A fast-growing form of cybercrime, wire fraud has led to major losses for homebuyers in recent years. Get to know what it is and what steps you can take to avoid it.
What is wire fraud?
Real estate wire fraud is a scam that targets buyers while making payments during the home buying process. Attackers have taken advantage of the fact that there are several people and entities involved in real estate transactions. Between real estate agents title and escrow companies, mortgage lenders and more, there are many steps, some of which involve sharing financial information and transferring money. This gives ample opportunity for scammers to slip through the cracks somewhere along the line.
The timing of wire fraud is typically during closing using a sophisticated phishing scam. Attackers apply the use of fake emails, phone numbers, or websites, often posing as the buyer’s real estate agent and directing them to allocate funds to a fraudulent account. Because the attacker will have scanned, scrubbed, and lifted your personal information in preparation for the scam, their forms of communication can often look familiar and legitimate.
The mission of the cyberattack is to get your funds into an account the attacker owns. To do this, it is common for them to say that you had previously sent funds incorrectly, that they were never received, that there are new instructions for payment, or that there has been a last-minute change in the closing process. These are all major red flags. It is imperative to take extra caution during the final steps of purchasing a home because transfers, once initiated, are difficult to remedy and can delay your closing process.
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How can I avoid wire fraud?
- Get to know the closing process: Talk with your Windermere agent ahead of time about what to expect throughout the closing process. Discuss payment options with your lender and ask specifically about instructions for wiring funds. It is safer to share this information over the phone than through email, as scammers could accumulate this information to use against you.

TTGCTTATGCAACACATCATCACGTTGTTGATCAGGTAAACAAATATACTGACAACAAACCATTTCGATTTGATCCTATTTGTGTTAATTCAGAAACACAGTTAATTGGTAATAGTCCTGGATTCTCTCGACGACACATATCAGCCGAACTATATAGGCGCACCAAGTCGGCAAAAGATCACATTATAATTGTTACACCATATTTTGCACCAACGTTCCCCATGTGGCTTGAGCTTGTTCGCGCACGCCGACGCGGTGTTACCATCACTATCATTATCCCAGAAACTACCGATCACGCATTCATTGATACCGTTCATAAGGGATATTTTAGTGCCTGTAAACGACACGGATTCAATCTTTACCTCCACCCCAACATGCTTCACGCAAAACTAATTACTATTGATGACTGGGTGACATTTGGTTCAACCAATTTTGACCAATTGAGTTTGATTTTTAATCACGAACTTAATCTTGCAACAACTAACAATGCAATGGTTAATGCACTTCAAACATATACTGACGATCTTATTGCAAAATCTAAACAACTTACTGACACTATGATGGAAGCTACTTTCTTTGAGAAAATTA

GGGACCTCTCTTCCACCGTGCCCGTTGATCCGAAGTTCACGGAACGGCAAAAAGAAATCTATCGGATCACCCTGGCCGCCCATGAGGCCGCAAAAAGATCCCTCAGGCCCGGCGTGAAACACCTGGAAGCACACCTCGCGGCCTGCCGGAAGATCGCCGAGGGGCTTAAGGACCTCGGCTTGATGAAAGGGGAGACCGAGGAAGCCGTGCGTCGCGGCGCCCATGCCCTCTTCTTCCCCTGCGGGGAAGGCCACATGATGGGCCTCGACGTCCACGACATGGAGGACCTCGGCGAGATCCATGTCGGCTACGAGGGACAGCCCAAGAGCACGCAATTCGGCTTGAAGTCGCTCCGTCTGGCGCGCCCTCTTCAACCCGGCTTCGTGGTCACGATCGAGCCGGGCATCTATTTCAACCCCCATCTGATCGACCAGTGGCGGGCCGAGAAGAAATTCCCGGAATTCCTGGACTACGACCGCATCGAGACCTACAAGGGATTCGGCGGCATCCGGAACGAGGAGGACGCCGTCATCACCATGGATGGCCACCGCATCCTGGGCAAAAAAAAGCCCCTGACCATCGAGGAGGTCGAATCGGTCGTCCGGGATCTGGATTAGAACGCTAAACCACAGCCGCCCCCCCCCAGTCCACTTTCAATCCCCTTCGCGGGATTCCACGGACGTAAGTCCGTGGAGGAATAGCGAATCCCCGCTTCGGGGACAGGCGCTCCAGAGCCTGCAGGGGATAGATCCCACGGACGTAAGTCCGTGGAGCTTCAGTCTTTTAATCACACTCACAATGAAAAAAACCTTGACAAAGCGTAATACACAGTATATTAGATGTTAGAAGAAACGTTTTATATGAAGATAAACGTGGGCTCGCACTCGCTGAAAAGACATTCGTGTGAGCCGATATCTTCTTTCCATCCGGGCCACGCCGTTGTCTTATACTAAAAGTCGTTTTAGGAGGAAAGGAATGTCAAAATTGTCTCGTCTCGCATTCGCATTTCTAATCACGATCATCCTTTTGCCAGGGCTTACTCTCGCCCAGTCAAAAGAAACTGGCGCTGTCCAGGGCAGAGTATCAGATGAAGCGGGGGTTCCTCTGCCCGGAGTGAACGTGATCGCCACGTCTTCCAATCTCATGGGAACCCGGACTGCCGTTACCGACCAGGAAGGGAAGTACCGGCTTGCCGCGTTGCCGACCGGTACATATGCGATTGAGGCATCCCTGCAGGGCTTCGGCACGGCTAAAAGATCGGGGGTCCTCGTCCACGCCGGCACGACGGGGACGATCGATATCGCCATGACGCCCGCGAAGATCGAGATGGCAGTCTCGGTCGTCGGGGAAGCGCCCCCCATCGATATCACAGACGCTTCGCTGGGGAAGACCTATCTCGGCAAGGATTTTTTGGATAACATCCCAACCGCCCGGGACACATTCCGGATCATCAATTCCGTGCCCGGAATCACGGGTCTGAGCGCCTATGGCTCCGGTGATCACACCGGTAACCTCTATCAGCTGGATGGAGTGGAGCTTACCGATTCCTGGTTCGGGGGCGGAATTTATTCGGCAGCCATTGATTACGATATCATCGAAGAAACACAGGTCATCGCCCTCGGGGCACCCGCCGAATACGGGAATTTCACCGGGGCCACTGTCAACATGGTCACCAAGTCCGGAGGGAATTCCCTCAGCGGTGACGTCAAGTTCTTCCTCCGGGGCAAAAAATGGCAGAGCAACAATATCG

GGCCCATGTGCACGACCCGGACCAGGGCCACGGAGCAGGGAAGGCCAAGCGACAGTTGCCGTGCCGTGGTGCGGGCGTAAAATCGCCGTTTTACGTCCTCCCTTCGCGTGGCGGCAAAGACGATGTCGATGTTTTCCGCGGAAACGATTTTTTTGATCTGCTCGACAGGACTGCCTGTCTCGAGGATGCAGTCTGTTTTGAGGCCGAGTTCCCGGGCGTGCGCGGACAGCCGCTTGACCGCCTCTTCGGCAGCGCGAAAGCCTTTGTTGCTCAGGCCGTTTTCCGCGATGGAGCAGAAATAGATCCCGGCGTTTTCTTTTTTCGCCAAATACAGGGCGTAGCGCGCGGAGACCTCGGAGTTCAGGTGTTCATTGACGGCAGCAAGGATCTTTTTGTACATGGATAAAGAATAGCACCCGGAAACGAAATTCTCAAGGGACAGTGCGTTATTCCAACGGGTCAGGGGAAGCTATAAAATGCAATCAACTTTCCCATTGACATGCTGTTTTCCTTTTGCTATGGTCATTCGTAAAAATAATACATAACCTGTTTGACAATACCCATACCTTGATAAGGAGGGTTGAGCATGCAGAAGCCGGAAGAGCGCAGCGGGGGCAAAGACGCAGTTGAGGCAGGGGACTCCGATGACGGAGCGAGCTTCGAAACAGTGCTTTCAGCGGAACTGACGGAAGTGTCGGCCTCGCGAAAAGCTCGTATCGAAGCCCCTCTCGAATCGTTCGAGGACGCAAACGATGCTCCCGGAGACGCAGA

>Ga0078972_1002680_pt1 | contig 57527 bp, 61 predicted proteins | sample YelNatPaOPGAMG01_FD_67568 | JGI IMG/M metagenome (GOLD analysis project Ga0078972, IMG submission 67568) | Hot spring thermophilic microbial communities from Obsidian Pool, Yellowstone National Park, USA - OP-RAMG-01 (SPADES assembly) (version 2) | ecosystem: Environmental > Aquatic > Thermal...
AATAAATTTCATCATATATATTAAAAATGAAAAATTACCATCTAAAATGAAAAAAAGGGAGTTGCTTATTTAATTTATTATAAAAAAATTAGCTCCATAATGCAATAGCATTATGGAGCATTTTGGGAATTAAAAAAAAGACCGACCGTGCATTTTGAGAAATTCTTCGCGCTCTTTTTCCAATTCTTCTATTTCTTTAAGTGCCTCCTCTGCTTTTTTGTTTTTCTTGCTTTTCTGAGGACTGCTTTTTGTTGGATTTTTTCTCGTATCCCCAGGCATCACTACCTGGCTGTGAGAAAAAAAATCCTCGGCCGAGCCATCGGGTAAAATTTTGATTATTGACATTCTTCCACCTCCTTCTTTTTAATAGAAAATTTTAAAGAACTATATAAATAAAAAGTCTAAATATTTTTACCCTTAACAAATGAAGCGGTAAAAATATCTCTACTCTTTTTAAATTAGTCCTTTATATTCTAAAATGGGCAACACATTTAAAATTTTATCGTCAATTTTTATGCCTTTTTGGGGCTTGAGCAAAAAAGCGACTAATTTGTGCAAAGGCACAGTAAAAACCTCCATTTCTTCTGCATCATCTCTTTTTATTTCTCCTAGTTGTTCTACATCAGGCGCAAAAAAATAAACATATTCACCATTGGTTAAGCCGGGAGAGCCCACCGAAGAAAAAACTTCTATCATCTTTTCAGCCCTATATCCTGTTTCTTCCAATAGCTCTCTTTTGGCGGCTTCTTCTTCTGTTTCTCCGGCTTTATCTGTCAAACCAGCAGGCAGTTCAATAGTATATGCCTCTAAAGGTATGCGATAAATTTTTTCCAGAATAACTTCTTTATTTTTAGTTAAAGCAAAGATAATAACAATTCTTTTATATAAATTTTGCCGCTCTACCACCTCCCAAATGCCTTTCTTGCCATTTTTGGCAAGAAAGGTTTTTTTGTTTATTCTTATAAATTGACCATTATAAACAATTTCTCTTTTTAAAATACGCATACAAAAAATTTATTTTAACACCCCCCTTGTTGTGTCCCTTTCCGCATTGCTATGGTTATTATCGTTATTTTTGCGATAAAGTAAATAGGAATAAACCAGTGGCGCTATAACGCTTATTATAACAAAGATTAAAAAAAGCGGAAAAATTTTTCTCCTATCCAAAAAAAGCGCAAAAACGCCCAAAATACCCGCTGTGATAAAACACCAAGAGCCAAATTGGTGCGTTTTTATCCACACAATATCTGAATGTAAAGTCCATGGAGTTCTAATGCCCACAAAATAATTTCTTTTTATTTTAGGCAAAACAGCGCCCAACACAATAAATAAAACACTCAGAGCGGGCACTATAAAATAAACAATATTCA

- Record contact information: Keep a list of the personnel involved in your closing process. Beyond your real estate agent, keep a record of contacts at your mortgage lender, title company, and attorney’s office. In the event that someone new reaches out to you with a request, confirm their identity with one of your contacts.
- Call to confirm: Call to confirm wiring instructions before sending the transaction through. Talk to a trusted representative and ask them to repeat the information to verify its legitimacy. After sending the funds, make same-day follow-up calls to ensure they were received.
- Trust your gut: If you receive an iffy email or phone call, trust your gut. If something doesn’t feel right, it’s the perfect time to reach out to your contacts, discuss your hesitancy, and get advice before proceeding.
The threat of wire fraud emphasizes the importance of working closely with everyone involved in the purchase of your home. If you believe you have been scammed, contact your bank or wire transfer company immediately and request that they issue a recall notice for your wire. Contact the FBI’s Internet Crime Complaint Center and report the activity with as much information as you can gather. For more information about how to protect yourself from wire fraud, visit the National Association of Realtors’ Wire Fraud resources page.
Originally posted by Sandy Dodge